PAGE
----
But then I hit a wall. And I hit it hard. On Sunday, June 10th, I was absolutely miserable. I was exhausted, I was grumpy, I had a splitting headache. I was, in all ways, overwhelmed. And, frankly, I missed my husband. Even so, I forced myself to write, aiming for 5,000 words. I made it to about 4,600 before I just couldn't do it anymore. And I haven't written a word since. (Don't worry, though. I'll get back into the swing of things very soon. I'm still hoping to finish a first draft of the MS this summer.)

So what did I learn from my Camp NaNoWriMo experience?

1)  I don't have to try to make it perfect the first time. With all my other novels, I'd get bogged down in striving for perfection. I'd ponder over what word to use for twenty minutes, just to make sure it was exactly right. I was so, so careful. And so, so slow. The fastest I've ever written the first draft of a novel is just about a year and three months. The slowest is a little over two years. For this book, I wrote about half the first draft (total word count so far is 33,531) in under a month. That's under a month from the moment I came up with the idea to 33,531 words. And writing that way, just letting the words flow from my mind and knowing I could always go back and change them later, was liberating as hell.

2)  I can't be a full time writer and have a "real" full time job at the same time. In other words, I need to work on my pacing. As it was, I was going to work (with my commute, it's usually about 10 1/2 hours from the time I leave home to the time I get back again) and using up a large part of my energy (mental and physical) there. Then I'd go home, hang out with my husband just long enough to eat dinner, and then seclude myself in my office until bedtime. Then on the weekend, I wrote from the time I woke up until the time I hit my word count goal. Which was usually about 12-ish hours. I'm sure there are lots of writers out there who can do that, no problem. But I'm not one of them. Writing is harder work than anything else I've ever done (professionally or otherwise). The sheer amount of energy it takes to create these characters and these scenes is incredible. I was exhausted all the time. If the writing was my "real" job, and then I finished when my husband got home and spent my evenings relaxing with him, I'm sure I could write a draft in a month without any issues at all. But that's not how it's working right now. And ten days of running on fumes while I basically ignored my husband was more than I could take. But if I try to schedule it better, I think I could succeed at something like this. I just need to figure out what works for me, personally, and the way I can and cannot write.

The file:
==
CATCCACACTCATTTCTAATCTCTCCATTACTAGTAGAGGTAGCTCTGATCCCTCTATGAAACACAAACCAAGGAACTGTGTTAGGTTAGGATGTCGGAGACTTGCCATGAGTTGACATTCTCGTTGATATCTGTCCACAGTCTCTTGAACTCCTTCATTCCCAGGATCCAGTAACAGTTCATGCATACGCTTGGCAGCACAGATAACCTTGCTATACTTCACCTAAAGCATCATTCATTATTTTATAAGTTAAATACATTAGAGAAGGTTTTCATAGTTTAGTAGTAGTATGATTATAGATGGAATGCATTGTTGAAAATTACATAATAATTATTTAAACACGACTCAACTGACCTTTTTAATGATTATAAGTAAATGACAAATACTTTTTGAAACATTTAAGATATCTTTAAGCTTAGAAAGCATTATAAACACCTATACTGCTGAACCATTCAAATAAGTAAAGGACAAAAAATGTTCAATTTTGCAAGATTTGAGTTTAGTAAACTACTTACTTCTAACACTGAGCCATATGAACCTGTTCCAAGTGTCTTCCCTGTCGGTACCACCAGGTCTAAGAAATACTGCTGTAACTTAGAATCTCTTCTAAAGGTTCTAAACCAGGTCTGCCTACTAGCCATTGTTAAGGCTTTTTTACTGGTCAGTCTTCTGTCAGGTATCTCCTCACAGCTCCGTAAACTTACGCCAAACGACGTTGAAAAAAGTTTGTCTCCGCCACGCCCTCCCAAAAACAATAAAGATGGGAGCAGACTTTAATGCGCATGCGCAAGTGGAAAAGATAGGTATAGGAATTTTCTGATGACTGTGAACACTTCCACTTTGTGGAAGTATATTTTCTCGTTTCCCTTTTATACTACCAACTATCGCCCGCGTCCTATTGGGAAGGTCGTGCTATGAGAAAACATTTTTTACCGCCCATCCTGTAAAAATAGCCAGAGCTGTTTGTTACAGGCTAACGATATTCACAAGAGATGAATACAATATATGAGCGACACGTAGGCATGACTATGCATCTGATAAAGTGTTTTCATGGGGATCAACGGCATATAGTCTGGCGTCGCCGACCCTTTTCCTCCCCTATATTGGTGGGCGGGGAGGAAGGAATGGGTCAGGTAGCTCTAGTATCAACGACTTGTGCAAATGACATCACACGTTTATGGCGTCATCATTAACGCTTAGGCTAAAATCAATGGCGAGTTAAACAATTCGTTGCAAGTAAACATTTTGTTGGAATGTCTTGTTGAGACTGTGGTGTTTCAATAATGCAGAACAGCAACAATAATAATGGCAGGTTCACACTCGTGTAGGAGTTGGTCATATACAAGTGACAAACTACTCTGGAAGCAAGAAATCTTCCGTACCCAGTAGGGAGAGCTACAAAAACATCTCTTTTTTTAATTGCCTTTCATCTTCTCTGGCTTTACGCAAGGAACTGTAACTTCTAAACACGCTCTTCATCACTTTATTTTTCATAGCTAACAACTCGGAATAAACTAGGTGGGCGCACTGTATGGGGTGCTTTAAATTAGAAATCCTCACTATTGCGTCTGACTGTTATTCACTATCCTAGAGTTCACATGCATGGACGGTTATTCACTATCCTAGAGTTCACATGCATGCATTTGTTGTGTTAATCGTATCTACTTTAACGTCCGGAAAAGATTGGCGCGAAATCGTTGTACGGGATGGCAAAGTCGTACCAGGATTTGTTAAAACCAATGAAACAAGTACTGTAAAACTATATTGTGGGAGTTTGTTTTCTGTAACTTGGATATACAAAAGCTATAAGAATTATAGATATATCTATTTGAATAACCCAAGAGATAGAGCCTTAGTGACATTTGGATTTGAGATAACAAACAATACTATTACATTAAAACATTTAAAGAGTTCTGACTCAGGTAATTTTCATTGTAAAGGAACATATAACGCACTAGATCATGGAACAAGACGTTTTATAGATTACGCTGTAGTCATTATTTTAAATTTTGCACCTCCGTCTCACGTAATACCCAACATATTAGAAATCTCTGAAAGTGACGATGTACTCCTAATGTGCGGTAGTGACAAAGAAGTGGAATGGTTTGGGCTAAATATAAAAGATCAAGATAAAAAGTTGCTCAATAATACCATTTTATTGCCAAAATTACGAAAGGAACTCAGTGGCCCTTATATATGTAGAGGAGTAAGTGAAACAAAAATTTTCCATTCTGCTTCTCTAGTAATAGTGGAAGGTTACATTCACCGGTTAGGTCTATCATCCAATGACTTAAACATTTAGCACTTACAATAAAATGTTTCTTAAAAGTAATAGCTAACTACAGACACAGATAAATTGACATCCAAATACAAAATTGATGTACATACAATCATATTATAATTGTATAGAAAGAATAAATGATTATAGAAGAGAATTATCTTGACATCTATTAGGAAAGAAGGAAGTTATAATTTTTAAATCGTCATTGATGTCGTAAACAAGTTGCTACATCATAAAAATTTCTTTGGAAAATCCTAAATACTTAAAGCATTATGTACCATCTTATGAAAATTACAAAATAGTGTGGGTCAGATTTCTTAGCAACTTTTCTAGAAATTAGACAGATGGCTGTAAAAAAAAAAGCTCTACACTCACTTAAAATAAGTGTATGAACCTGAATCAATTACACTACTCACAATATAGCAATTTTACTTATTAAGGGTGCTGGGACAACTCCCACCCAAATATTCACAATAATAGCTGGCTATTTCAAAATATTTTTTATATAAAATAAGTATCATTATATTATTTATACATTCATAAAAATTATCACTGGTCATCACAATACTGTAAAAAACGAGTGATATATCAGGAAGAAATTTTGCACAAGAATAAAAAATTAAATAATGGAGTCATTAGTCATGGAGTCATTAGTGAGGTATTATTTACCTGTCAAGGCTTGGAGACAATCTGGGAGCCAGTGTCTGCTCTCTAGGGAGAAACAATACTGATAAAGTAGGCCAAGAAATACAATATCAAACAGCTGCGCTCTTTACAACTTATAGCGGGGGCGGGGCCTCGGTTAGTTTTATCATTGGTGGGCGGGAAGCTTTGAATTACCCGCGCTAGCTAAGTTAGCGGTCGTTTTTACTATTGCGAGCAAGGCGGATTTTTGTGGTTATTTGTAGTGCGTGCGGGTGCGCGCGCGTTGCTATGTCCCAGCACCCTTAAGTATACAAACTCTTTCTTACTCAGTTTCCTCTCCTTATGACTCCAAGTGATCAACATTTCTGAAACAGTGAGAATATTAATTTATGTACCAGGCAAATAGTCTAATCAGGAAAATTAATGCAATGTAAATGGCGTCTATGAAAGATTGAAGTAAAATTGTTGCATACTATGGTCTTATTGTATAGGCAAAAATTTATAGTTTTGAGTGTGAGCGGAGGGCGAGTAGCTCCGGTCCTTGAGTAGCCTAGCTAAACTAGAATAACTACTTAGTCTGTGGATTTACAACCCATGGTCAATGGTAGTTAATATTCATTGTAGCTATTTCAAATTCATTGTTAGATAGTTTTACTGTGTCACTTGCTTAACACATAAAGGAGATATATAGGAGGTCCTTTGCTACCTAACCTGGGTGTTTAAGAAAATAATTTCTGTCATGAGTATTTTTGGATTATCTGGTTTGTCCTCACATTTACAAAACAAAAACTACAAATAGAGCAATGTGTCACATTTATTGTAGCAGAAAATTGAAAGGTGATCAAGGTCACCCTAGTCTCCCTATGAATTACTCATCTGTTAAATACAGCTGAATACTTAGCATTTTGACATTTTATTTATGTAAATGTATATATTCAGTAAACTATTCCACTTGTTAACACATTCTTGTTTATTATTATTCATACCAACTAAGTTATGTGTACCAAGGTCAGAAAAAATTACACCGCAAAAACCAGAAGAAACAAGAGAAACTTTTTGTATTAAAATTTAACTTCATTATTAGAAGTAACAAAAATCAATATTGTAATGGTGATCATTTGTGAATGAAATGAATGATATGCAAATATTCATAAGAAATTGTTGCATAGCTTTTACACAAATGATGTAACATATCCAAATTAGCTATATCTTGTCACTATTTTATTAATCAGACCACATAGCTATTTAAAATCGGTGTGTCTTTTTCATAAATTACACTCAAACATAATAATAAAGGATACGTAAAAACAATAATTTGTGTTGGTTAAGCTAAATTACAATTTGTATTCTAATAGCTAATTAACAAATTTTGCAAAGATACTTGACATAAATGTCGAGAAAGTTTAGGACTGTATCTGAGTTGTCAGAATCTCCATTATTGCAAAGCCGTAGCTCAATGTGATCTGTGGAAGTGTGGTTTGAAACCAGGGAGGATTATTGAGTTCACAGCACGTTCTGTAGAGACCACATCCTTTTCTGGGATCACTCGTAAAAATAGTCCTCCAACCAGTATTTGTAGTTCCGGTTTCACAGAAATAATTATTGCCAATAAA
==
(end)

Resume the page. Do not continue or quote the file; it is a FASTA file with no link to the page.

3)  You writers who are able to have full time jobs and husbands and kids (kids! I can't even imagine!) who are still able to win any of the NaNoWriMo challenges are INCREDIBLE. I bow down to you and your seemingly endless stores of energy. I am forever impressed by your greatness.
Final Camp NaNoWriMo thoughts: do I regret trying to write the book in a month, and almost making myself go crazy? Not in the least. It was an awesome experience. Would I do it again? Absolutely. But as I said above, I would have to approach it differently. Since I'd never tried anything like this before, I didn't know how I would react to it. Now that I do, I think I can adjust my methods accordingly.

What about you? I know that several of you were participating in Camp NaNoWriMo. Some of those who weren't have participated in other NaNoWriMo and similar writing challenges in the past. Did you succeed? If so, any tricks you can impart for keeping one's sanity? And if not, what were your biggest challenges? Any ideas on how to overcome them in the future?